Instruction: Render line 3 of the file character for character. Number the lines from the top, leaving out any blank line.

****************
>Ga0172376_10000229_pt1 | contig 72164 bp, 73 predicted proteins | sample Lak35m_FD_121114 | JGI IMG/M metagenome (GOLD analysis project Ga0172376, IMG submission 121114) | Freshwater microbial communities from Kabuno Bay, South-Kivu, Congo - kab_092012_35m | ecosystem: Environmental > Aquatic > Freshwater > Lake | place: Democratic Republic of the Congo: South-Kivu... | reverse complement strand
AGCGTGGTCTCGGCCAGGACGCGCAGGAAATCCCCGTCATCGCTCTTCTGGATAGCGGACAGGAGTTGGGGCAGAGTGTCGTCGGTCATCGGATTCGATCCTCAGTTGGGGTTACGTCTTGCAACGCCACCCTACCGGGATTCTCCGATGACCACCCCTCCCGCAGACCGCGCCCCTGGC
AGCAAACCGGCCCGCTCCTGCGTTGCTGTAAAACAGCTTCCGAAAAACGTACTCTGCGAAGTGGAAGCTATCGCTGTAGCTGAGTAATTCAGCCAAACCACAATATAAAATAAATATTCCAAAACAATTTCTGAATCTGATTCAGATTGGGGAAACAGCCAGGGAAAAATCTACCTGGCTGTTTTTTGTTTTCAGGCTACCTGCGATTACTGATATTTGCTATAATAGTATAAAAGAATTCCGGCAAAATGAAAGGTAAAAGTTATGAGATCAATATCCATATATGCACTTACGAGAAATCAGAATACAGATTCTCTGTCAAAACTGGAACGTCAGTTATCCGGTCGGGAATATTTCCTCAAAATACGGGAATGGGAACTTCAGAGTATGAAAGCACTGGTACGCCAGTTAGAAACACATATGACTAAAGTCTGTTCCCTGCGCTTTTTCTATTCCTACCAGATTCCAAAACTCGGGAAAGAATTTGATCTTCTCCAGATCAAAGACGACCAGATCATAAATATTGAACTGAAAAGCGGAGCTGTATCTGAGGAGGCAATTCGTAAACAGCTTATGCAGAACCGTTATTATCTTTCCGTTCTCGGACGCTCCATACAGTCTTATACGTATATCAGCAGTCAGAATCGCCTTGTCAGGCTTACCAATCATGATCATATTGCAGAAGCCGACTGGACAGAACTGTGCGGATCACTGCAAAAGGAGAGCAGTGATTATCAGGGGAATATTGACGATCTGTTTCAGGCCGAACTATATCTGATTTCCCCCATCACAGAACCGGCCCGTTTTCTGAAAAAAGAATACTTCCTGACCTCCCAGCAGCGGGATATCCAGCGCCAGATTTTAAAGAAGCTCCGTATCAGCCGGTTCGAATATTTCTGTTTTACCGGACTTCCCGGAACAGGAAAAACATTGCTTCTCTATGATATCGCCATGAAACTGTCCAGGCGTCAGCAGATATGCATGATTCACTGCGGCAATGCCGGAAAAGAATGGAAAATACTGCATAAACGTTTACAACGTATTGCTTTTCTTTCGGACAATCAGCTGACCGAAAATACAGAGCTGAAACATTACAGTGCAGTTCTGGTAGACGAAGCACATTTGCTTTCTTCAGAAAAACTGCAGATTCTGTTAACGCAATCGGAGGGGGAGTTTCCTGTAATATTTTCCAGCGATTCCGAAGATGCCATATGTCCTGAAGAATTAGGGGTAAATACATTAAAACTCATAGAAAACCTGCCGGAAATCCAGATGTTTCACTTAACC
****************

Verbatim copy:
AGCAAACCGGCCCGCTCCTGCGTTGCTGTAAAACAGCTTCCGAAAAACGTACTCTGCGAAGTGGAAGCTATCGCTGTAGCTGAGTAATTCAGCCAAACCACAATATAAAATAAATATTCCAAAACAATTTCTGAATCTGATTCAGATTGGGGAAACAGCCAGGGAAAAATCTACCTGGCTGTTTTTTGTTTTCAGGCTACCTGCGATTACTGATATTTGCTATAATAGTATAAAAGAATTCCGGCAAAATGAAAGGTAAAAGTTATGAGATCAATATCCATATATGCACTTACGAGAAATCAGAATACAGATTCTCTGTCAAAACTGGAACGTCAGTTATCCGGTCGGGAATATTTCCTCAAAATACGGGAATGGGAACTTCAGAGTATGAAAGCACTGGTACGCCAGTTAGAAACACATATGACTAAAGTCTGTTCCCTGCGCTTTTTCTATTCCTACCAGATTCCAAAACTCGGGAAAGAATTTGATCTTCTCCAGATCAAAGACGACCAGATCATAAATATTGAACTGAAAAGCGGAGCTGTATCTGAGGAGGCAATTCGTAAACAGCTTATGCAGAACCGTTATTATCTTTCCGTTCTCGGACGCTCCATACAGTCTTATACGTATATCAGCAGTCAGAATCGCCTTGTCAGGCTTACCAATCATGATCATATTGCAGAAGCCGACTGGACAGAACTGTGCGGATCACTGCAAAAGGAGAGCAGTGATTATCAGGGGAATATTGACGATCTGTTTCAGGCCGAACTATATCTGATTTCCCCCATCACAGAACCGGCCCGTTTTCTGAAAAAAGAATACTTCCTGACCTCCCAGCAGCGGGATATCCAGCGCCAGATTTTAAAGAAGCTCCGTATCAGCCGGTTCGAATATTTCTGTTTTACCGGACTTCCCGGAACAGGAAAAACATTGCTTCTCTATGATATCGCCATGAAACTGTCCAGGCGTCAGCAGATATGCATGATTCACTGCGGCAATGCCGGAAAAGAATGGAAAATACTGCATAAACGTTTACAACGTATTGCTTTTCTTTCGGACAATCAGCTGACCGAAAATACAGAGCTGAAACATTACAGTGCAGTTCTGGTAGACGAAGCACATTTGCTTTCTTCAGAAAAACTGCAGATTCTGTTAACGCAATCGGAGGGGGAGTTTCCTGTAATATTTTCCAGCGATTCCGAAGATGCCATATGTCCTGAAGAATTAGGGGTAAATACATTAAAACTCATAGAAAACCTGCCGGAAATCCAGATGTTTCACTTAACC